July/August 2016. Jonathan Rauch, Atlantic Magazine.
Freshman Lawmakers Say Civility Pledge Challenging But Worth It: In January, Rep. Mike Johnson, R-La., authored a pledge asking freshman members of Congress to be civil toward each other. Nearly every freshman lawmaker signed it. In this video, Heard on the Hill reporter Alex Gangitano speaks to Johnson, and other members of Congress who signed the pledge, about how their first year went.
From Oath to Action was the spark for the creation of the Campaign for Courage, presenting a bold, yet achievable, pathway to rebuilding American democracy. The book challenges our very understanding of what political leadership looks like in today's world. Our democratic institutions need repairing—on that most Americans would agree. But institutions change only when the people in them change, and most people change only one step at a time. Therein lies the path forward. We don’t need politicians who will “fix Washington.” We need politicians who will fix themselves, one simple act of courage at a time. From Oath to Action suggests twelve acts of courage that can transform American politics. The book provides a roadmap to courageous action for leaders and citizens alike.
This book offers powerful ideas for any institution aiming to foster its internal character, through inspirational stories of institutional exemplars operating today, and a powerful set of 16 questions that can be used to evaluate any organization. What is character and how do you shape it? This question has preoccupied parents, teachers, clergy and leaders since the beginning of time. But it takes on vital importance in our era. While the complexity and autonomy of life in the 21st century call for character more than ever, the conditions under which such character is forged are in trouble. How do we replenish the store of moral capital in such a diverse, individualistic, consumerist and stressed society? How do we usher in a shared appetite for the good?
Even in this divisive time, Americans are uniting across causes and ideologies to create a “canopy of hope” the authors call the Democracy Movement. In this invigorating “movement of movements,” millions of Americans are leaving despair behind as they push for and achieve historic change. The movement and democracy itself are vital to us as citizens and fulfill human needs—for power, meaning, and connection—essential to our thriving. In this timely and necessary book, Lappé and Eichen offer proof that courage is contagious in the daring fight for democracy.
In this era of poisonous partisanship, The Reunited States of America is a lifesaving antidote. At a time when loyalty to a party seems to be overpowering love of country, it not only explains how we can bridge the partisanship divide but also tells the untold story of how our fellow citizens already are doing it. This book, a manifesto for a movement to reunite America, will help us put a stop to the seemingly endless Left-Right fistfight while honoring the vital role of healthy political debate. Mark Gerzon describes how citizens all over the country-Republicans, Democrats, and Independents- are finding common ground on some of the most divisive and difficult issues we face today.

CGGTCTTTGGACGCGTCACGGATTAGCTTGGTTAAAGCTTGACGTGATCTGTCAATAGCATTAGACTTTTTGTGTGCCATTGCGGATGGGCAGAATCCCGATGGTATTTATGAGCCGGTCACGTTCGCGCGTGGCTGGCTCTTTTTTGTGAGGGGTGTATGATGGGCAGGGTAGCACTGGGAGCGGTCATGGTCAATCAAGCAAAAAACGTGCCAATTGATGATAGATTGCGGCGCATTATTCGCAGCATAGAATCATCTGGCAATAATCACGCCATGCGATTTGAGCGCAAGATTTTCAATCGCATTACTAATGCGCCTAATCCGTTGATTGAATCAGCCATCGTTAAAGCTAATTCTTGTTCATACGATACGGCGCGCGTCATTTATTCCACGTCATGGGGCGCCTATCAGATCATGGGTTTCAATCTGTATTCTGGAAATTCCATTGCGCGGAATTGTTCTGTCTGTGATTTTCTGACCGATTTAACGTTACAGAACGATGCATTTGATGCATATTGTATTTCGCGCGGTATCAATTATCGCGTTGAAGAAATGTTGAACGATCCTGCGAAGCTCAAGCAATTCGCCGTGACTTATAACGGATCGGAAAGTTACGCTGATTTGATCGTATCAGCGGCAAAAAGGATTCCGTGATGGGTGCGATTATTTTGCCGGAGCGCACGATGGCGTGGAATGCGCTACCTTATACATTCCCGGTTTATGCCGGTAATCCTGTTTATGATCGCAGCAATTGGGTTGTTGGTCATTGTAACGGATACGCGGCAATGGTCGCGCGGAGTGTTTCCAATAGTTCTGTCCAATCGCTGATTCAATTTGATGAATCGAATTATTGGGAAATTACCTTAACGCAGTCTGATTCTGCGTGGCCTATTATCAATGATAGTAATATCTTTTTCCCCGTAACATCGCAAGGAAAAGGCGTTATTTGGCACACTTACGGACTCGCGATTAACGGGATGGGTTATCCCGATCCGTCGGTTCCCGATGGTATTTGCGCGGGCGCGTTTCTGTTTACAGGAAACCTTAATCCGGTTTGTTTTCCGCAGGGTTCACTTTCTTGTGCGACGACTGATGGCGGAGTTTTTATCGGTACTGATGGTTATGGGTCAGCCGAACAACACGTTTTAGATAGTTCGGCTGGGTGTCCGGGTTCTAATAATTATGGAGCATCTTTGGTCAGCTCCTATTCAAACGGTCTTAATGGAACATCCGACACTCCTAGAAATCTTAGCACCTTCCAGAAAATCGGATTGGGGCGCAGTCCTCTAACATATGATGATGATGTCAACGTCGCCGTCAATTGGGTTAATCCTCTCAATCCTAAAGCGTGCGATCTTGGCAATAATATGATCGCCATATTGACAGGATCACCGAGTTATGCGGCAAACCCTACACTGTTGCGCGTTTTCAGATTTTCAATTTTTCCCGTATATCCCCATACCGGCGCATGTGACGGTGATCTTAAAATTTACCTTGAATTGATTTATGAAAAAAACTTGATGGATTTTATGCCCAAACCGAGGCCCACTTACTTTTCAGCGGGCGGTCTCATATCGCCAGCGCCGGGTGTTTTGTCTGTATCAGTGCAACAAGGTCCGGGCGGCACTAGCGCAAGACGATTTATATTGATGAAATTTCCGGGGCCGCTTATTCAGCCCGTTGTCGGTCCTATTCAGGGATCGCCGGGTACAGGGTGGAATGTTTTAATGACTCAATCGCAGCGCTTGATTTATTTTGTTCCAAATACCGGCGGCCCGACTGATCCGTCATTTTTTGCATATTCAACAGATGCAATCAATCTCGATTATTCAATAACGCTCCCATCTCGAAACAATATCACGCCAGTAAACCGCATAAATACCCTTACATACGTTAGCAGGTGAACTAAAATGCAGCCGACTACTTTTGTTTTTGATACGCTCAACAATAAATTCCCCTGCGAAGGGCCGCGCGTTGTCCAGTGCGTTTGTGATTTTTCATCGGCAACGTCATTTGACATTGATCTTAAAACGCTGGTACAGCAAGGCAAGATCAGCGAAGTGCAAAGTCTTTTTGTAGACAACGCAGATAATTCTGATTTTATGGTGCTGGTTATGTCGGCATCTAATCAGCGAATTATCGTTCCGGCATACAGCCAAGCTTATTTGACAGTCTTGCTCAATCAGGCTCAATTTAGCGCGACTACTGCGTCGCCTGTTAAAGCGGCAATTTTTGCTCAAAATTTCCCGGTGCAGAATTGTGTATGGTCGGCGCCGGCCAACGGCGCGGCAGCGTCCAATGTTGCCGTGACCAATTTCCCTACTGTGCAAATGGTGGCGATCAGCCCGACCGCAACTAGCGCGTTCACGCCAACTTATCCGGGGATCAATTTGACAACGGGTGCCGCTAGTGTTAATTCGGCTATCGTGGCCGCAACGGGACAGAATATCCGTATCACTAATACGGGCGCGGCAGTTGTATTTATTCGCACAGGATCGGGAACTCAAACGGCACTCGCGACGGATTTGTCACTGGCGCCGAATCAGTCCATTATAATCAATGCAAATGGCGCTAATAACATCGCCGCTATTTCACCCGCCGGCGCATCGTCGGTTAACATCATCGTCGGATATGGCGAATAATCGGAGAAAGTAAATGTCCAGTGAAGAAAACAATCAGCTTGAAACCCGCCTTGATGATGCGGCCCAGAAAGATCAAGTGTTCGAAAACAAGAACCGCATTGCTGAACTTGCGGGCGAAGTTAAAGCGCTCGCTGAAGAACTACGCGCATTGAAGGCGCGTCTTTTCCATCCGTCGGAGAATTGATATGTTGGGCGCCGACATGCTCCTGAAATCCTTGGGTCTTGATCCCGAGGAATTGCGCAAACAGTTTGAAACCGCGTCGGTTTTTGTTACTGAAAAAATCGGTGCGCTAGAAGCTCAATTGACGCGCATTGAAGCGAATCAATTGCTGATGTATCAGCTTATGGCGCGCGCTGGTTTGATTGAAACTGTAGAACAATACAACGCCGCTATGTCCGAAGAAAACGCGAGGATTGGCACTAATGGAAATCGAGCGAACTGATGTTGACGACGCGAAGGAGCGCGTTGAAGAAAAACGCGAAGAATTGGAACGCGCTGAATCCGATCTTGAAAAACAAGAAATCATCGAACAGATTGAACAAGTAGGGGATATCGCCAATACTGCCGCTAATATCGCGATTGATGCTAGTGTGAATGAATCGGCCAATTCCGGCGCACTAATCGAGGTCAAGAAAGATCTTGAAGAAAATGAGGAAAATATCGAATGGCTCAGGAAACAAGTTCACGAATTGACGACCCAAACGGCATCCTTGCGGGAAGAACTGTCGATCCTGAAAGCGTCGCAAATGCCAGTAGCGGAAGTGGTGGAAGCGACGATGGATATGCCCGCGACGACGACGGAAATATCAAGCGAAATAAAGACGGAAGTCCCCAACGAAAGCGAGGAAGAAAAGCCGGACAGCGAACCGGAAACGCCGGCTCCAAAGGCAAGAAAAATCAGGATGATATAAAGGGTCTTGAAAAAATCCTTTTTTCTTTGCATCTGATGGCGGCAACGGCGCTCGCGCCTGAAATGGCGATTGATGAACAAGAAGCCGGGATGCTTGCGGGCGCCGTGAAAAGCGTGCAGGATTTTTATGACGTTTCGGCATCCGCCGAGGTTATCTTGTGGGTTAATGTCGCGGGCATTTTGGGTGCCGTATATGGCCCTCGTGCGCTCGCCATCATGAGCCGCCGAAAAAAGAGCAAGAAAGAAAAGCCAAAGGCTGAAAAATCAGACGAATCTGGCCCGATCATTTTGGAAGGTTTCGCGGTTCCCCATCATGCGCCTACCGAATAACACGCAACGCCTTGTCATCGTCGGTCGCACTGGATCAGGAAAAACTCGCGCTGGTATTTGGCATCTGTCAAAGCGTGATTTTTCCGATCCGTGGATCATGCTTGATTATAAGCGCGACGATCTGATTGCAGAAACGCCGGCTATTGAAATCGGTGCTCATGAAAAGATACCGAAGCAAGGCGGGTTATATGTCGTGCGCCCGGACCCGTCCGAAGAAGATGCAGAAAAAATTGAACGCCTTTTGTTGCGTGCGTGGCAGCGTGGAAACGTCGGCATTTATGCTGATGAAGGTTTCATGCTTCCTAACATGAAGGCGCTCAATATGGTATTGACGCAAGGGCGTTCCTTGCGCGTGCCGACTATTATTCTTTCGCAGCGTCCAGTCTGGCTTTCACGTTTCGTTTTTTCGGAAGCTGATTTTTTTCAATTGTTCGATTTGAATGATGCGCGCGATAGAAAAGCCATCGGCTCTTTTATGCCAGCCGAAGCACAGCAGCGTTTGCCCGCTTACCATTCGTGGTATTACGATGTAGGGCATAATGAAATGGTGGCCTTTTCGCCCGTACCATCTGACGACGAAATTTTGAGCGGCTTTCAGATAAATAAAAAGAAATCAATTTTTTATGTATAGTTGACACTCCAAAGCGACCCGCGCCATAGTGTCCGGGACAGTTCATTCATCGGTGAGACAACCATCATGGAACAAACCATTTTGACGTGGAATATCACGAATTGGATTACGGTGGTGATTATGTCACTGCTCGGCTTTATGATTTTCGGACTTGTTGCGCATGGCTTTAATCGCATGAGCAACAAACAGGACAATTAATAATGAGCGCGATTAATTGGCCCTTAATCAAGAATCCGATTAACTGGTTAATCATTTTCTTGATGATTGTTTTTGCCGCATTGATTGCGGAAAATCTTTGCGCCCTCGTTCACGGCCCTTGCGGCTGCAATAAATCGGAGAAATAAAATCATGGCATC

In 2014, Greg Orman made headlines with his historic Independent run for the U.S. Senate in Kansas. Voters gravitated to Orman's campaign in unprecedented numbers, challenging the entrenched dominance of the two major parties over American politics. In A Declaration of Independents Orman makes a persuasive case that without fundamental change, our standard of living, our status in the world, and the very existence of the middle class are at risk. Drawing on his own journey to political independence, Orman lays out a plan for taking back our government by rejecting party politics and embracing a new Independent approach.
Susan Clark, Woden Teachout, Chelsea Green Publishing, 2012
Reconnecting with the sources of decisions that affect us, and with the processes of democracy itself, is at the heart of 21st-century sustainable communities. Slow Democracy chronicles the ways in which ordinary people have mobilized to find local solutions to local problems. It invites us to bring the advantages of “slow” to our community decision making. Just as slow food encourages chefs and eaters to become more intimately involved with the production of local food, slow democracy encourages us to govern ourselves locally with processes that are inclusive, deliberative, and citizen powered.
This important resource offers seven field-tested strategies for public managers to help them maximize citizen engagement as they implement the President's Open Government Directive. The Core Strategies for Citizen Engagement are: Establish Links to Decision-Makers; Ensure Demographic Diversity; Create Opportunities for Informed Participation; Maximize Tools of Facilitated Deliberation; Discover Shared Priorities; Establish Clear Recommendations for Action; and Sustain Citizen Engagement. The book includes project and leadership case studies from major federal agencies that elucidate the seven strategies in the context of real-world issues and challenges.